Requiring Large Water Withdrawal Permits
Would grant DEC permitting abilities for withdrawals of large amounts of water (over 100,000 gallons per day) from lakes, rivers, streams or underground sources. Exemptions exist for agricultural water sources. The bill has passed the Assembly and is currently awaiting action on the Senate floor. (A. 5318-A Sweeney / S. 3798 Grisanti)

Creating ‘Non-Trail Snowmobile’ Registration
Establishes a non-trail snowmobile registration for snowmobiles which shall be used solely for the purpose of gaining access to hunting and fishing areas. Referred to Transportation Committee in both the Senate and Assembly in January. (S1206 GRIFFO / A 1141 Magee)

Requiring A DEC Wildlife Economic Impact Report
Requires the Department of Environmental Conservation to prepare a report on the economic impact of hunting, fishing, and wildlife-associated activities in New York. In Senate Finance Committee since January; no Assembly sponsor. (S653 VALESKY)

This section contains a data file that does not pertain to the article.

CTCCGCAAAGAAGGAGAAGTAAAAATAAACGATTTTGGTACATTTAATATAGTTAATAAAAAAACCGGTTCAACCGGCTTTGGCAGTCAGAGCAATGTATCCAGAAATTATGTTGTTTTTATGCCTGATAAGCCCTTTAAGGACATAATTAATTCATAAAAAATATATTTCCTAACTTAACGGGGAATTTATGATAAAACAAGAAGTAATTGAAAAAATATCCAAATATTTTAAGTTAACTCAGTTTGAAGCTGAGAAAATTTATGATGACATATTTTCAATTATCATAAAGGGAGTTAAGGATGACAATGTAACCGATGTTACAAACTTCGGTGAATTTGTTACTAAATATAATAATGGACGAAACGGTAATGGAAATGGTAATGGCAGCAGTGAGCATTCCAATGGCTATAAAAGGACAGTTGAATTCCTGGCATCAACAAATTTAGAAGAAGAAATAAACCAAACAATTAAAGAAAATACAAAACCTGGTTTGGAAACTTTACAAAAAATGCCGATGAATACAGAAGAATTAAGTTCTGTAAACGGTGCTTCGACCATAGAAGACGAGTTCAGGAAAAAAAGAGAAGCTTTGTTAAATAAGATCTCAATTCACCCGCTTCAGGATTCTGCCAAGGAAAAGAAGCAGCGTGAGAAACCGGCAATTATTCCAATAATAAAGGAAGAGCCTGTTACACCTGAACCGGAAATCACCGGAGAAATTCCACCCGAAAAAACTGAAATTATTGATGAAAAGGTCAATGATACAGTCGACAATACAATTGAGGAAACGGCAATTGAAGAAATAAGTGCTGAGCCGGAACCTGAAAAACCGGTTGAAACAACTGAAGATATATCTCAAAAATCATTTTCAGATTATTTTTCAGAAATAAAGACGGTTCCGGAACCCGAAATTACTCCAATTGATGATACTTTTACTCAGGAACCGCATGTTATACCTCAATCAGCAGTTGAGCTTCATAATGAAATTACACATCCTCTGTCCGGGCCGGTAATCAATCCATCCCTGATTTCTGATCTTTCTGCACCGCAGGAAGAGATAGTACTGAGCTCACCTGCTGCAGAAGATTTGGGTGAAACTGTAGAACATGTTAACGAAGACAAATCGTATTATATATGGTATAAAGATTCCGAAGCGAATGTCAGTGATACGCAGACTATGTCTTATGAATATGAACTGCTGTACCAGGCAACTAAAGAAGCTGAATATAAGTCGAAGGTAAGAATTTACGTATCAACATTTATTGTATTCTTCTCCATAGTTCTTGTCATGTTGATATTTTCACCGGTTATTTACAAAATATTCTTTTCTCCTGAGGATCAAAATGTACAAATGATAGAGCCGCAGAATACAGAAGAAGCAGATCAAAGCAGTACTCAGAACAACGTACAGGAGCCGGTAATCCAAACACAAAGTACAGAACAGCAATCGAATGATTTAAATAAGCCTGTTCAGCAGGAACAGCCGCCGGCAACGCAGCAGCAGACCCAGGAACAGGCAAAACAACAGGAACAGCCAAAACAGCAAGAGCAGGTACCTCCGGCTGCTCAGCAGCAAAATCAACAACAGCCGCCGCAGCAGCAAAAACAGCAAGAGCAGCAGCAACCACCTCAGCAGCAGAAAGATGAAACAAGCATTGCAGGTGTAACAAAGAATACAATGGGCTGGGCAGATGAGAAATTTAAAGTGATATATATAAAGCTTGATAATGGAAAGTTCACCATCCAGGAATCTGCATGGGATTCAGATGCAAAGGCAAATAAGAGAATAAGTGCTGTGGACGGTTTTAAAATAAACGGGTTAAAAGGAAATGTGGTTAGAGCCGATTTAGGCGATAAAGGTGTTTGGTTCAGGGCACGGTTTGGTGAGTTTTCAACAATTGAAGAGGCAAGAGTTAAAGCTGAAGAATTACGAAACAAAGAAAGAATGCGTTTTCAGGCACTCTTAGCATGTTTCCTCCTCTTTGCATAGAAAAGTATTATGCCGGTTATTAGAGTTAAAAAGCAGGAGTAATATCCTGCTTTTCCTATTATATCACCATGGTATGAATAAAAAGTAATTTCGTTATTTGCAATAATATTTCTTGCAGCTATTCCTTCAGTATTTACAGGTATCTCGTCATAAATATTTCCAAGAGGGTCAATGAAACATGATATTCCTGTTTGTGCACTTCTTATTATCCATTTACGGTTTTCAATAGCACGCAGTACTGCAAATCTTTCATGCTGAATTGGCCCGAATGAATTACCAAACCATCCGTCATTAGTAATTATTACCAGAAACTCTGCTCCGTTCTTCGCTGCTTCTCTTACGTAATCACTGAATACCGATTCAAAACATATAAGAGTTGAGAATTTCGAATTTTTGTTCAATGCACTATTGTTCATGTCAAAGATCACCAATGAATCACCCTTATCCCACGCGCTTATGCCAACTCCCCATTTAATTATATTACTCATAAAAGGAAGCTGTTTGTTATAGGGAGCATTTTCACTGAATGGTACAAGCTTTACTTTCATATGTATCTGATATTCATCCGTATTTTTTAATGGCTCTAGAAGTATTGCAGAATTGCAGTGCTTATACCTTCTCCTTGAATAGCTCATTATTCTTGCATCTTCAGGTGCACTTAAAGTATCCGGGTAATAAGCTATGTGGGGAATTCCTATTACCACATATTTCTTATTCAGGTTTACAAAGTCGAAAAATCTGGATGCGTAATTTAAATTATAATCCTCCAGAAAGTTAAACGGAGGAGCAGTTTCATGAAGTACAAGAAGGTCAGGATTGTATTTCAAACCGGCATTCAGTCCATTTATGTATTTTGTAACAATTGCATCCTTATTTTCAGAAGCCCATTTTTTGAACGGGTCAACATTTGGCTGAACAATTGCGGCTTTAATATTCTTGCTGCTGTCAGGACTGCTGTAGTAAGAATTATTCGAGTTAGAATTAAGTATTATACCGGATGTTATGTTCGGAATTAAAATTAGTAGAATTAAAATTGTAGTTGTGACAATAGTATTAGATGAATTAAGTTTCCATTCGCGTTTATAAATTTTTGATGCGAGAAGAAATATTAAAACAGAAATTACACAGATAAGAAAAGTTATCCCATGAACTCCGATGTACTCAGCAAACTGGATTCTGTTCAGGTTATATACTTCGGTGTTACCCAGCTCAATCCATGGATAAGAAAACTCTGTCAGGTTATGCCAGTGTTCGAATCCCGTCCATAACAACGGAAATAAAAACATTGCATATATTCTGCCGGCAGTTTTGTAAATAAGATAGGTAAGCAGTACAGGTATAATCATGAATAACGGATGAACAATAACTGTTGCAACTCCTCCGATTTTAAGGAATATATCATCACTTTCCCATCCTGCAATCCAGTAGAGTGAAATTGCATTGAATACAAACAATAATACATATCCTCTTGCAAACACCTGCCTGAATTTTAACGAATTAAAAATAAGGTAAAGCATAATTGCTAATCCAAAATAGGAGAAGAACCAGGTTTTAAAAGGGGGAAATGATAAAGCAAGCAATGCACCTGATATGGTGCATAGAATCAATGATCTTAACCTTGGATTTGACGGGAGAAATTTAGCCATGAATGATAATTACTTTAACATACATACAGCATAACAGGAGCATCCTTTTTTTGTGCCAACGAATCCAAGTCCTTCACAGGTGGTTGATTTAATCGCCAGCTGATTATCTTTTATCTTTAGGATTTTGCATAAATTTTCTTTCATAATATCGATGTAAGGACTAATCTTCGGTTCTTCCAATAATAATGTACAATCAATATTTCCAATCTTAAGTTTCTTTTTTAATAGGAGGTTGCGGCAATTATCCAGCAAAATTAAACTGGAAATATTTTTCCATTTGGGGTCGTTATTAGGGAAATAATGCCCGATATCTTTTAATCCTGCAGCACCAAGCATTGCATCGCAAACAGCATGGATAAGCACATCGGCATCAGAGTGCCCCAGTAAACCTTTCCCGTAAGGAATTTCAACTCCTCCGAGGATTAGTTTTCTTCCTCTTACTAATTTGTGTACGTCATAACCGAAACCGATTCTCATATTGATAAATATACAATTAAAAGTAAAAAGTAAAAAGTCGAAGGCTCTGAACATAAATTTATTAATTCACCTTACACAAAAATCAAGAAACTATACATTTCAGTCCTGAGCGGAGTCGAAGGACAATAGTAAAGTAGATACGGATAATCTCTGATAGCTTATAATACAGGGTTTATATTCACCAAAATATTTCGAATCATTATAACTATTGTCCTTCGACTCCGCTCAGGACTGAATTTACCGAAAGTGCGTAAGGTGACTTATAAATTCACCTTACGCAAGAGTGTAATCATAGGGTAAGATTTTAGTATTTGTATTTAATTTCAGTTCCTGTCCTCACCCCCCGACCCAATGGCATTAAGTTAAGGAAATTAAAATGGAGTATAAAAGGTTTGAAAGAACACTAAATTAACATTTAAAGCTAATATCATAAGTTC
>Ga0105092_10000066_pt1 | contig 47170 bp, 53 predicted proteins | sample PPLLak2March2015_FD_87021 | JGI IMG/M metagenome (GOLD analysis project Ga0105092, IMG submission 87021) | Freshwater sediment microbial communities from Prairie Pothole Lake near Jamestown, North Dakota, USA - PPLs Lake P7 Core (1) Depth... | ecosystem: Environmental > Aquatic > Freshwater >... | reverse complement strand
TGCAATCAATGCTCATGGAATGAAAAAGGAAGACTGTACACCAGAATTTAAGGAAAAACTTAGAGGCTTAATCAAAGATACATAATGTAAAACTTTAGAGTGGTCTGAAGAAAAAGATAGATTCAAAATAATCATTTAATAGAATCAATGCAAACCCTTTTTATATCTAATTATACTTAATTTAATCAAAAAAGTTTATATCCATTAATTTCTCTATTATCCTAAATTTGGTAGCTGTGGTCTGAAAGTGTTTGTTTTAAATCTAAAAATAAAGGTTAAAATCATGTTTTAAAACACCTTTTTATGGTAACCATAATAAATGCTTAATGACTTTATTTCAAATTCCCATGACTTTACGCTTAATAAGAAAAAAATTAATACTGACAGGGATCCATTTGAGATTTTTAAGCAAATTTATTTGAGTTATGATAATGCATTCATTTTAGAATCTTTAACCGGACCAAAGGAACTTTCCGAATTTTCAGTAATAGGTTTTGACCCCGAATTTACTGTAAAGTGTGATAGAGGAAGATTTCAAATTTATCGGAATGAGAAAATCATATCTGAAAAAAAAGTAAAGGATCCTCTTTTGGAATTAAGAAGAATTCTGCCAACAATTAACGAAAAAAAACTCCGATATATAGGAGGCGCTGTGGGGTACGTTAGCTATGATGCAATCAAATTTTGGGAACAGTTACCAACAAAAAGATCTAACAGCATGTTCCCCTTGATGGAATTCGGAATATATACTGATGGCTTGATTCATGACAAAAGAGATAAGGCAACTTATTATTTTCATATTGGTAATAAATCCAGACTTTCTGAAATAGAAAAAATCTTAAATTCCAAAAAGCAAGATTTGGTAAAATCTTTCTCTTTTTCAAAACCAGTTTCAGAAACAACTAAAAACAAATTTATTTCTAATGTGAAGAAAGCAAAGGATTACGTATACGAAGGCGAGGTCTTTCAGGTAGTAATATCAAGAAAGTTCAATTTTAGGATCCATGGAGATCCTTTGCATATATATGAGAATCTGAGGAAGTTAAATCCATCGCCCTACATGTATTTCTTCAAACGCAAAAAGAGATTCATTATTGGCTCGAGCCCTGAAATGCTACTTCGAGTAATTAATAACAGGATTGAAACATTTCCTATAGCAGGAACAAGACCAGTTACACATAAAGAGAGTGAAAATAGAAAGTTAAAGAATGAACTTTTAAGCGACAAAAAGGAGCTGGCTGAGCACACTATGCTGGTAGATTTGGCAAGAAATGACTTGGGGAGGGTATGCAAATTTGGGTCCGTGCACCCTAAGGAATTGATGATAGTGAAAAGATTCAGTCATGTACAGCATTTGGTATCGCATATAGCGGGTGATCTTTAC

Extending DEC Northern Zone Special Muzzle-Loading Powers
This bill would extend DEC’s authority to establish, by regulation, management measures for muzzle-loading firearm big game special season in the Northern Zone until October 1, 2015. In the Adirondacks, concern about lower deer numbers might result in a short, early muzzle-loading season. Passed Assembly but modified in Senate; returned to Assembly June 6. (S4967 GRISANTI / A 6953 Gunther)

Allowing Fishing With Three Lines
Environmental Conservation Law would authorize an individual to angle for fish with up to 3 lines in freshwater until December 31, 2013. Currently one person may operate not more than two lines on any waters. Passed by Senate, amended and now at Third Reading. Codes committee in the Assembly. (S.2462-B LIBOUS / A.3480-B Russell)

Gift Cards for Hunting and Fishing Licenses
Directs the commissioner of environmental conservation to create gift cards for hunting and fishing licenses. Ordered to Third Reading in the Senate yesterday and on today’s Senate Floor calendar; Referred to Assembly Environmental Conservation Committee in May. (S. 5161 RITCHIE / A. 7576 Gunther)